The Futility of Coercive Discipline
You sit on the couch, relaxing on a cool evening with your latest Netflix binge. You bask in the quietness and solitude of your home. Your chores are up-to-date and you are contemplating the beauty of silence when reality suddenly hits you. Your home is silent! Rather than producing pulses of tranquility, that thought immediately sends your mind racing down an alarming path. Your mind checks off facts as your senses are verifying them:
You have three small children.
It’s too dark to play in the backyard.
They must be inside.
The little ones’ bed times aren’t for another hour or so.
You hear no noise.
If you are a parent, you know that these facts are not reassuring but in reality deeply troubling. As you quickly extricate yourself from your cocoon of serenity and hunt down your progeny, the silence becomes deafening. Sure enough, you find all three of them on the floor of one of their bedrooms. They are all studiously using markers to color in the Winnie the Pooh wallpaper that adorns three of the four walls. The youngest looks up and smiles a large toothy smile. “Look Daddy, yellow!”
Rapidly assessing the situation, you notice they have colored in one wall up to about 4 feet in height. You know that you need to stop them from damaging the wallpaper further and hand out an appropriate consequence. To ensure this doesn’t happen again, you snarl with your most menacing voice, “Bring me your behavior sheets, now!”
Yes, it’s okay to smirk. That does sound ridiculous, doesn’t it? As a parent, you have several real options at this moment. Some involve physical harm (e.g., spanking, yanking, wait until your father gets home, etc.). Some involve verbal chastisement (e.g., yelling, shaming, threatening, etc.). Simply walking away or pointing out that a darker yellow would work better for Pooh’s color palette are poor options. When something like this occurs, you have two goals: stop the immediate activity and prevent it from ever occurring again.
The same thing happens on a daily basis in a classroom. Misbehavior occurs and teachers constantly attempt to stop the ongoing behavior and keep it from happening in the future. So how in the world did behavior sheets/planners/agendas ever get involved?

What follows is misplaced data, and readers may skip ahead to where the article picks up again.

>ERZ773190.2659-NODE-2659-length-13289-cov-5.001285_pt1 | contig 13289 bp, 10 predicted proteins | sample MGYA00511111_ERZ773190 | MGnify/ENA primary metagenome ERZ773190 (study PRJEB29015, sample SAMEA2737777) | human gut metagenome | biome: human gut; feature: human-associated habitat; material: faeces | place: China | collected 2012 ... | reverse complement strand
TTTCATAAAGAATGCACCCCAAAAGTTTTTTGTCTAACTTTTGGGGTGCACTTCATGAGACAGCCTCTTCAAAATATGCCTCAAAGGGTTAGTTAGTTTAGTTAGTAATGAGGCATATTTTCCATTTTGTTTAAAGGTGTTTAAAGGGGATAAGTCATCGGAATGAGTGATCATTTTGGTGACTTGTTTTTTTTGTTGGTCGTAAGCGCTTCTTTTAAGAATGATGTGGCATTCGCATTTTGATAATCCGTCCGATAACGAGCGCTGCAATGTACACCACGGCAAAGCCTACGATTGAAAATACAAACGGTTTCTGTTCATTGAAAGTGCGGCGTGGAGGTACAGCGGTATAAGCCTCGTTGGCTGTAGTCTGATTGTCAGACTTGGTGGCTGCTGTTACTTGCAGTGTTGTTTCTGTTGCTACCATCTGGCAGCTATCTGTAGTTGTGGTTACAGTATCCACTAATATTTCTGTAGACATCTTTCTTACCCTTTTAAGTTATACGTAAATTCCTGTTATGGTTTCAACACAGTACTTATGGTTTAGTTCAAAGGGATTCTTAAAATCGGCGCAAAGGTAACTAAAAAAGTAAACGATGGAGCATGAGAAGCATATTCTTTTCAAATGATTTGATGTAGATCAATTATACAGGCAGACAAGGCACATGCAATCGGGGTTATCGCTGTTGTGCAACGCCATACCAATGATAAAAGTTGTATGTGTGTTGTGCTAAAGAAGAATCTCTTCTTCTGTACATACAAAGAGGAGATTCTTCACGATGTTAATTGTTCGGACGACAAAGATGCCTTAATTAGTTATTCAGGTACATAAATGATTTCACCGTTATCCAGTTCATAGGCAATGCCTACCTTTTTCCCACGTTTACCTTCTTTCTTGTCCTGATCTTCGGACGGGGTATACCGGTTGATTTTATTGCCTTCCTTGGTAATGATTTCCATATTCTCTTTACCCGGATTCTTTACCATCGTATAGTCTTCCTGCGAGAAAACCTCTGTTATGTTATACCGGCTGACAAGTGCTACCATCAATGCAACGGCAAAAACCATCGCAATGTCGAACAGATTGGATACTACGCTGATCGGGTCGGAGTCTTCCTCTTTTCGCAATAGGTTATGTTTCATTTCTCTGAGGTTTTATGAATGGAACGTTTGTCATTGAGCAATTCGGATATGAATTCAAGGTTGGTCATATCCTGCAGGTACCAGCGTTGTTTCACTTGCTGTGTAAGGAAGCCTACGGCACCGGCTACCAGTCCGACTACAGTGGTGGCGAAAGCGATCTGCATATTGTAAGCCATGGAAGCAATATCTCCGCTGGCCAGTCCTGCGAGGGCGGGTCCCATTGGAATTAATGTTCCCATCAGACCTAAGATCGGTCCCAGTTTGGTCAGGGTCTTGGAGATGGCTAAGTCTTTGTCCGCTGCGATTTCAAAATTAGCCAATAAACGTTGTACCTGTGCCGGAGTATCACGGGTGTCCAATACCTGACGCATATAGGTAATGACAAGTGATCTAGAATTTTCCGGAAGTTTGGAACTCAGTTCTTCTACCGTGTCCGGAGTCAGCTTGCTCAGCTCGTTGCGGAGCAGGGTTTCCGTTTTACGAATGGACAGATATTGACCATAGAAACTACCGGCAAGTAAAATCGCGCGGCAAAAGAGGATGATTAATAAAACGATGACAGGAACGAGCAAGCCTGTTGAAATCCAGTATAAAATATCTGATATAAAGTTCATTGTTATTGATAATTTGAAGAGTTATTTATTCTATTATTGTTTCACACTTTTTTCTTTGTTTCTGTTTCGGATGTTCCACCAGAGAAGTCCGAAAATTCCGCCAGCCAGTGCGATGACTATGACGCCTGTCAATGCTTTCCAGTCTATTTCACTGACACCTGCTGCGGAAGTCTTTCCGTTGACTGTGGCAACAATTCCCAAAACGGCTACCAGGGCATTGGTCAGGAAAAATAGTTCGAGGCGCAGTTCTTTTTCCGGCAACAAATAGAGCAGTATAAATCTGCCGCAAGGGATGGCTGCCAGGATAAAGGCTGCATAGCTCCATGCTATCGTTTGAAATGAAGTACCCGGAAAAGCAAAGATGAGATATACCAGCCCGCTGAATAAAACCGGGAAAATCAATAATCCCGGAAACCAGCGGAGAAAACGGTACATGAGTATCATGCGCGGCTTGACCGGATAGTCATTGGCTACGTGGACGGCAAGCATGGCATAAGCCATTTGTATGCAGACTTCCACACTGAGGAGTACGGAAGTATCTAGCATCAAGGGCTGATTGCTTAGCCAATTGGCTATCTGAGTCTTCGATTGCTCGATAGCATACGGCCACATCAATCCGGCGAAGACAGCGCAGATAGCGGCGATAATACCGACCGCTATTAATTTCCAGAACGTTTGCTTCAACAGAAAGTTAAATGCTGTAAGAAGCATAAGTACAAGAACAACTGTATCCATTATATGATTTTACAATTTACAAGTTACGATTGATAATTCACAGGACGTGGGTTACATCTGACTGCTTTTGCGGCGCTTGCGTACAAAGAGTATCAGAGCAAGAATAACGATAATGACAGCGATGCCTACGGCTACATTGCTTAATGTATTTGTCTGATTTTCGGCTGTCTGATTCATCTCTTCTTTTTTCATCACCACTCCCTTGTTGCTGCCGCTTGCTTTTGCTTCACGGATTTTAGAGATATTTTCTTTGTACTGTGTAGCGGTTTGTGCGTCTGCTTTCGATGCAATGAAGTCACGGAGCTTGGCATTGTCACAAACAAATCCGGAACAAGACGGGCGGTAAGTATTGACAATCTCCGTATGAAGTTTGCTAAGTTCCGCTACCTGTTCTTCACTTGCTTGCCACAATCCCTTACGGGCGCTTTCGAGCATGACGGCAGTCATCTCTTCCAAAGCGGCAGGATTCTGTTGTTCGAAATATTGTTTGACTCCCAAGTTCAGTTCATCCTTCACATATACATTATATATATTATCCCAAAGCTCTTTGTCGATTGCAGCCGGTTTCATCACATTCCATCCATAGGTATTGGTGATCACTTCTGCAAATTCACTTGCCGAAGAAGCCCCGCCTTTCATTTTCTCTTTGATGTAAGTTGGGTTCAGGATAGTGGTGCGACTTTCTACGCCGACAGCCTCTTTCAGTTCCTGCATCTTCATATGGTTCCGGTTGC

To return to the opening example, one avenue the mother has available for behavior management is physical. She can spank the children or threaten them with the pending arrival of their father from work. This not an option for teachers. Even if you want to debate the value of whether or not physical pain can teach children moral behavior, have you ever tried to spank a 14-year-old? At some point, that avenue of discipline outlives its purported usefulness.
Natural consequences are consequences that are closely tied to the normal outcomes of misbehavior. Parents using these typically find superior results when disciplining children. If your child colors with markers on the wall, she could lose the use of markers (and perhaps all dyed implements) until she can show the she understands how to color responsibly. Spending time washing the walls will teach her that when she makes a mess, she’ll need to clean it up. A sore bottom can be much easier to get over than aching hands and sore elbows from scrubbing.
If we recognize this as parents, then why don’t teachers? Teachers, more often than not parents themselves, often revert to coercive discipline as their preferred classroom management technique.
This point was driven home to me as a new principal several years ago, dealing with discipline issues on a daily basis. I had armed myself with stacks of office referral forms in triplicate and a strong sense of righting wrongs by a strict adherence to the student code of conduct. It took me about a week to see my first repeat offender, however, and realize that I couldn’t control kids with punishment.
I could coerce them into temporary compliance by the threat of severe consequences, but in the end coercion didn’t last. In fact, coercion bred resentment in my students. The more I tried to control their behavior, the more they resented me and my influence actually shrank. Students are the only ones that can control their behavior. My job as an educator was to present them with choices and counsel them to make the right one.
Never Lose the Relationship
One of the greatest harms of coercive discipline is that it begins to confuse educators. They start to see the child and the behavior as inextricably linked. Because the behavior is bad, the child is bad. The resentment that teachers feel for constantly having to fight misbehavior turns into resentment of the child. When teachers see their students through the lens of their students' behavior, the relationship suffers.
The foundation of learning is the teacher-student relationship. When students feel safe, secure, and accepted, they are put into a mental and emotional space that allows them to learn. When they feel victimized, ostracized, or even bullied, they suffer both emotionally and academically. The false idea that coercive discipline will fix kids leads to frustration when it doesn't work. This annoyance quickly transfers to the student and everything spirals downward.
For teachers to maintain a positive relationship with poorly-behaved students, they must never confuse the children with their actions. They disapprove of the choices that their students make, but they don't disapprove of their students. They are saddened by the actions of their students, but they are not saddened by their students. Giving natural consequences allows teachers to stay above the fray and communicate unconditional regard while holding high their behavioral expectations.